Thanks as always to Ryan McCormack for this… there's always so much good reading, listening, and viewing shared here by him!
Insights about improvement, innovation, and leadership…
Operational Excellence, Improvement, and Innovation
It's What You Do With It
How important is leadership to productivity? A study of US automobile assembly plants finds that the effect of individual plant managers can explain about 30% of the variation in the average hours per vehicle. Plant managers with knowledge of the current models helped reduce the negative impacts on the productivity of new model introductions, and longer tenure at the plant positively impacted productivity. Institutional and technical knowledge still matter.
Not Far Away
Companies are focusing on supply chain problems and there are early signs of a turnaround. Diversifying sites, sourcing, and transport is critical to creating resiliency.
Many wonder whether “on-time delivery” or “just in time” is a thing of the past but this is partly because of people's poor understanding of “just in time”. Short lead times and tight connections with suppliers are part of the renewed focus on resilient supply chains.
Despite the perceived shifts in attitudes towards remote asynchronous work (for knowledge workers at least) during the pandemic, there remains pressure to appear to be working 9 to 5. Digital presenteeism presents barriers to productivity and retention. 54% of knowledge workers feel pressure to show they are online at certain times of the day according to the Qatlog/Github study Killing Time at Work.
In a world where it's hard to agree on what's true, despite the growing availability of data, the killer question for getting people to align on strategy is “What would have to be true?”. I first encountered the power of this question when practicing Matthew May's Play to Win Strategy Canvas in the Reverse Engineering section, and use it quite often.
A Few Quick Quotes
“Leadership is a continuum where you think at the beginning the most important part is having the loudest voice, and at the end, you've realized the most important part is amplifying other people's voices,” – Dr. Alika Lafontaine, the first Indigenous leader of the Canadian Medical Association.
Creating a Culture of Improvement
Every Single Day
Companies working on their culture often stop at defining a set of values and then putting them on the wall, only to be disappointed when it becomes empty sloganeering. Instead, focus on designing your day-to-day work and management systems to drive the specific behaviours that define the culture you seek. “Culture is more of a verb than a noun,” according to Melissa Daimler, Chief Learning Officer at Udemy.
Same Old Story
I've always been leery of the phrase “going above and beyond”. It has long been used as a form of worker exploitation, implying that the only way to succeed is through heroic efforts and “hustle”, effectively absolving leaders and organizations from improving working conditions and work systems. So it's not surprising to see a viral backlash labelled “quiet quitting”, spawned on TikTok, describing how to do the least amount of work without getting fired. All major news outlets are reporting on quiet quitting (here, here, here, here).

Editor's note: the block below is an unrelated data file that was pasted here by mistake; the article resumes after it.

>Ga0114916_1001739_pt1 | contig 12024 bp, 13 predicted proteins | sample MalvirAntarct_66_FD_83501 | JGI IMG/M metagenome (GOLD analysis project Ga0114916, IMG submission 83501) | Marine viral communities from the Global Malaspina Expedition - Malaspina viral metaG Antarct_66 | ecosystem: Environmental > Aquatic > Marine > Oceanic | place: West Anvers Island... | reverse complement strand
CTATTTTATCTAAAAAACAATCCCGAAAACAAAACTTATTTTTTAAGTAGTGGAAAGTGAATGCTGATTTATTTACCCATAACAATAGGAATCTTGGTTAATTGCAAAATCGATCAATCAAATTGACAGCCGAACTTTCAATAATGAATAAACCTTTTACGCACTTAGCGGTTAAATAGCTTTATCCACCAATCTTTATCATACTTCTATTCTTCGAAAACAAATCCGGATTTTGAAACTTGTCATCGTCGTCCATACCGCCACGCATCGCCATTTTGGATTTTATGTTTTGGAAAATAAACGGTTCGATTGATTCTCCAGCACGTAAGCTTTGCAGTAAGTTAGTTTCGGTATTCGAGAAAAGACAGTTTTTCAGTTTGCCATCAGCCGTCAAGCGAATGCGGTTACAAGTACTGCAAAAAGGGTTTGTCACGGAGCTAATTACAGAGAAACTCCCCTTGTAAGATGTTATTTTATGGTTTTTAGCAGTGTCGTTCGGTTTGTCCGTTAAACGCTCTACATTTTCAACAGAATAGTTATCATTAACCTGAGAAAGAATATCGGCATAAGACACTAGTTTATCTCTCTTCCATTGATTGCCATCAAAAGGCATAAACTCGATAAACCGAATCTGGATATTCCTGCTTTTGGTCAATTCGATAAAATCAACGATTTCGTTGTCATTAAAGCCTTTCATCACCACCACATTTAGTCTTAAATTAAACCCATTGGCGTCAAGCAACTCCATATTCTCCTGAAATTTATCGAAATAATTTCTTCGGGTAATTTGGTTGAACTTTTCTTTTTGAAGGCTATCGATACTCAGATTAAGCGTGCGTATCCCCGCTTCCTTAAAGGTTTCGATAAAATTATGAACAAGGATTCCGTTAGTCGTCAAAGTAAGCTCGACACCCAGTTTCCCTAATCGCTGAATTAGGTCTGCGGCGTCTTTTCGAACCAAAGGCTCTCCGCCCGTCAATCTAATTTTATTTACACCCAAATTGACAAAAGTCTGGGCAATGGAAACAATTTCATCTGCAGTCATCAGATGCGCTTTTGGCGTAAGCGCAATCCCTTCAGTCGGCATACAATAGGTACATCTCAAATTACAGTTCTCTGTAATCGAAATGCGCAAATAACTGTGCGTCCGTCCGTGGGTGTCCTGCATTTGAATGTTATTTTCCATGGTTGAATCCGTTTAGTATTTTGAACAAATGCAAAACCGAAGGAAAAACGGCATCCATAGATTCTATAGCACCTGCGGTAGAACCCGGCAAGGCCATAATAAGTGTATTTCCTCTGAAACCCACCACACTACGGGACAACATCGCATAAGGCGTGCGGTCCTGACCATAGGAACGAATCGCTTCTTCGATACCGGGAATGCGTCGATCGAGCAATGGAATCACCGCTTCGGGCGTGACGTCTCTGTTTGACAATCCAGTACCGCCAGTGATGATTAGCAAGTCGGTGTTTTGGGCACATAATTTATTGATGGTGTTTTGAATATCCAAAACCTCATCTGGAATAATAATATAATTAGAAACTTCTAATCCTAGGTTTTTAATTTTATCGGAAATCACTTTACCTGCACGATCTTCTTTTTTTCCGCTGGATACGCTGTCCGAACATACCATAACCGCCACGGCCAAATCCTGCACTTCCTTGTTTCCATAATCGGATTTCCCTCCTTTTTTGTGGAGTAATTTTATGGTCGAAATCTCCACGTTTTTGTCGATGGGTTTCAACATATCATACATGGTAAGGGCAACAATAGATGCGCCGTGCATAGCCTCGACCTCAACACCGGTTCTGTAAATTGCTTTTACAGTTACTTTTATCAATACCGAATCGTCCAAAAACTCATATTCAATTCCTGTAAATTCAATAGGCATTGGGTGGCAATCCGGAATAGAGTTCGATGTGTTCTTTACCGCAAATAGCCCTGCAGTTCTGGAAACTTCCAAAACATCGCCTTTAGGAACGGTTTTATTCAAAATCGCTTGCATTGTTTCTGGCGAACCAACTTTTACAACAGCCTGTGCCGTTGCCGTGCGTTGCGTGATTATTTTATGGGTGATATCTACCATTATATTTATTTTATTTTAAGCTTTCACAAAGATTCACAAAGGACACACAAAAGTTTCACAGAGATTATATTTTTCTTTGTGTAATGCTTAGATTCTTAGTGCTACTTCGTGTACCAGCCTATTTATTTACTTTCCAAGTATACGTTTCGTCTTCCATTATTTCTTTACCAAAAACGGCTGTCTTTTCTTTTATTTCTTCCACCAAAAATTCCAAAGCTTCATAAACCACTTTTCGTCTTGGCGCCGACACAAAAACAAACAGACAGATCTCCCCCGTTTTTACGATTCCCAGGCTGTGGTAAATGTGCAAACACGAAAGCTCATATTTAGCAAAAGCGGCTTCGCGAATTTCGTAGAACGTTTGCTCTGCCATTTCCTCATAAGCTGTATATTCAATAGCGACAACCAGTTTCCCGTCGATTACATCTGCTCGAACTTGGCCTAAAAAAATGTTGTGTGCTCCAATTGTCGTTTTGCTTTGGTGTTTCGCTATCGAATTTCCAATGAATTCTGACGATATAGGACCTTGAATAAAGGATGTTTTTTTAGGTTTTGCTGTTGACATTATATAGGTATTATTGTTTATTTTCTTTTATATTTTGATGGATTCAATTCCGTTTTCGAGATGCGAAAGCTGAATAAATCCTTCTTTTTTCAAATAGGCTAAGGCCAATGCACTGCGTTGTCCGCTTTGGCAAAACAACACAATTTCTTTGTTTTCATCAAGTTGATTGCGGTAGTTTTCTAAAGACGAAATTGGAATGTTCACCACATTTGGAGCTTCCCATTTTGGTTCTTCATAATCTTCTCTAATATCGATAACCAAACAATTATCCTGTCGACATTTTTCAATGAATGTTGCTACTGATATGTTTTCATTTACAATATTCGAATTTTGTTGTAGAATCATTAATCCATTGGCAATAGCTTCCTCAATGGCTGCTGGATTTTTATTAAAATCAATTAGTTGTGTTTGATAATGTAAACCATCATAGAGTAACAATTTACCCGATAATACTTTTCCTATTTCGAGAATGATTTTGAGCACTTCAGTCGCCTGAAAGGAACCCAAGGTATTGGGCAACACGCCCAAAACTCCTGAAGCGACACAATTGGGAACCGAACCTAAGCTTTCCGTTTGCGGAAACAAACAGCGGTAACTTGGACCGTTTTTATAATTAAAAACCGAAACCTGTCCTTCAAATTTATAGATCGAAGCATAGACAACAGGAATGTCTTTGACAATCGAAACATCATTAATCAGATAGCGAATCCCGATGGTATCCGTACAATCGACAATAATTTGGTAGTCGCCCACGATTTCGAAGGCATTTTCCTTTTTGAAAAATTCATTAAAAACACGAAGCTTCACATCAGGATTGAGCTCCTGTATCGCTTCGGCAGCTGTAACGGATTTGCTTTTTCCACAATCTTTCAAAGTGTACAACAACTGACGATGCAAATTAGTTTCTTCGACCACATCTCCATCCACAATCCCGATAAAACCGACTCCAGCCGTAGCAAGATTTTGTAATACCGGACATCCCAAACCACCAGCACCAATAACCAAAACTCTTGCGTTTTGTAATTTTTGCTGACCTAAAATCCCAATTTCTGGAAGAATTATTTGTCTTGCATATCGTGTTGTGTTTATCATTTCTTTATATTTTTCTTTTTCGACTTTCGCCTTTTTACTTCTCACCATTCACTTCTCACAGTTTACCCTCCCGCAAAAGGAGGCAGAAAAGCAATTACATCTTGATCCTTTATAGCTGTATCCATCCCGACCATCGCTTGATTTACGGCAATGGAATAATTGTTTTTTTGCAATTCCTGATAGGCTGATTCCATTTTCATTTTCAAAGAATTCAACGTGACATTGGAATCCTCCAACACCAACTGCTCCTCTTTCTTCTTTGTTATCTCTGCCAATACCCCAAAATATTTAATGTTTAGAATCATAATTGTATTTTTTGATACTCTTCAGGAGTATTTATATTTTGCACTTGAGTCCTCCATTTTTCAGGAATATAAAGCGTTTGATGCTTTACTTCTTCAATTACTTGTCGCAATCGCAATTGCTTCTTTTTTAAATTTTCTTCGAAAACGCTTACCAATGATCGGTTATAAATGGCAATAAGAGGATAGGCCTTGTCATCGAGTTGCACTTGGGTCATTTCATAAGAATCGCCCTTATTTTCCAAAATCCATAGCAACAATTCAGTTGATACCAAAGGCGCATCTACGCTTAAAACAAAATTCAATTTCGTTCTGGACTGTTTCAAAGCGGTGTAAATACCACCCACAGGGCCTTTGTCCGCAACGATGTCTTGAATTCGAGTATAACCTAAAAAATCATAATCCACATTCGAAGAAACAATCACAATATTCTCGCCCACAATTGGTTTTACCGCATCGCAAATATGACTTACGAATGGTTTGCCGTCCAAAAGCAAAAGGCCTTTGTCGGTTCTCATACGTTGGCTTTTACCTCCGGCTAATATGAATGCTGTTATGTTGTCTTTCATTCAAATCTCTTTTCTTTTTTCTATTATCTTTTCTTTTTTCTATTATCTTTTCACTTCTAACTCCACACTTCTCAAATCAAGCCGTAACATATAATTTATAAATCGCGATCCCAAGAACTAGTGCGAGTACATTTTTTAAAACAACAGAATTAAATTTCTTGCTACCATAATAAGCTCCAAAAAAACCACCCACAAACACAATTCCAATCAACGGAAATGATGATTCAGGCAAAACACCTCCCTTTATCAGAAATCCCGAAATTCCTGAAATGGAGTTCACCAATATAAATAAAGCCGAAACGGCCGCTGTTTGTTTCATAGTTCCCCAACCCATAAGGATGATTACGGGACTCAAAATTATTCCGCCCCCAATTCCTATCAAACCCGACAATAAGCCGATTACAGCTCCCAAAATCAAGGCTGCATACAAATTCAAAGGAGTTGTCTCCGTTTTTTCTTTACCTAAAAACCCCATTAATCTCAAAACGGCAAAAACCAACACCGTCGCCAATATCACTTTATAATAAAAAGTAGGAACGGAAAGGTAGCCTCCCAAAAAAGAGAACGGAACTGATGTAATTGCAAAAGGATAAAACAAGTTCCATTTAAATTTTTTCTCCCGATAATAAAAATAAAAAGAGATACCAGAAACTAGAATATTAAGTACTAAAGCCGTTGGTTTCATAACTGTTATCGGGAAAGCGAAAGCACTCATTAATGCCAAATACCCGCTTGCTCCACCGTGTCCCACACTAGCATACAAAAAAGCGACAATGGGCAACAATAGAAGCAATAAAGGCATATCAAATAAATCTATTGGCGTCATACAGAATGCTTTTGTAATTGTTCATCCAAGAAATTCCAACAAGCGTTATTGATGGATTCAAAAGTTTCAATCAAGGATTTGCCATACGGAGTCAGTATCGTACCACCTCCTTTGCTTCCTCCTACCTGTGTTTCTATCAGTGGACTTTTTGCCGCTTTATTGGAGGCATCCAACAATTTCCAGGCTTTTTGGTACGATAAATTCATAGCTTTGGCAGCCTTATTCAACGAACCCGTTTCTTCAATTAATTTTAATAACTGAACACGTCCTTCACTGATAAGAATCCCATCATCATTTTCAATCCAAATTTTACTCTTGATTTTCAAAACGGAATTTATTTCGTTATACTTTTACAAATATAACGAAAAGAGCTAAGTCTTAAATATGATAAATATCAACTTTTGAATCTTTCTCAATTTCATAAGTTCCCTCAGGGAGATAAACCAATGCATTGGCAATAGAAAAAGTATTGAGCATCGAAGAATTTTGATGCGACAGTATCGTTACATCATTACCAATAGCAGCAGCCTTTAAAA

Wishing, pressuring or incentivizing people to simply “work harder” is rarely an effective approach to productivity, let alone engagement. The real problem? Quiet quitting is about bad bosses and not bad employees. The solutions are simple and well known: provide purpose and joy in work, respect every individual, and continually develop people. Simple, but difficult.
Don't know what makes work meaningful? IZA Institute of Labor Economics has done research into what makes work meaningful and why economists should care.
Your culture lives and dies on the strength of your middle managers. But our obsession with leadership may be making us overlook the basics of good management: designing the work, setting direction, and following up. It may be time to save management from our obsession with leadership.
Coaching – Developing Self & Others
Consultants and Google searches are replete with ‘best practices' and ‘one size-fits-all' advice on just about everything. Implementing a best practice without understanding the current state might actually exacerbate a weak underlying system. Future fitness starts where you are.
This Labour Day weekend, I was touring with my family through a heritage village, where over 100 years ago people lived and worked together with common goals – with a sense of purpose, belonging, competence and control. Modern workplaces often lack these dimensions but our desire for them has not waned, leading us to question our existence regularly. It may be helpful to craft a personal narrative about meaningfulness in your life.
Follow Ryan & Subscribe:
What do you think? Please scroll down (or click) to post a comment. Or please share the post with your thoughts on LinkedIn. Don't want to miss a post or podcast? Subscribe to get notified about posts via email daily or weekly.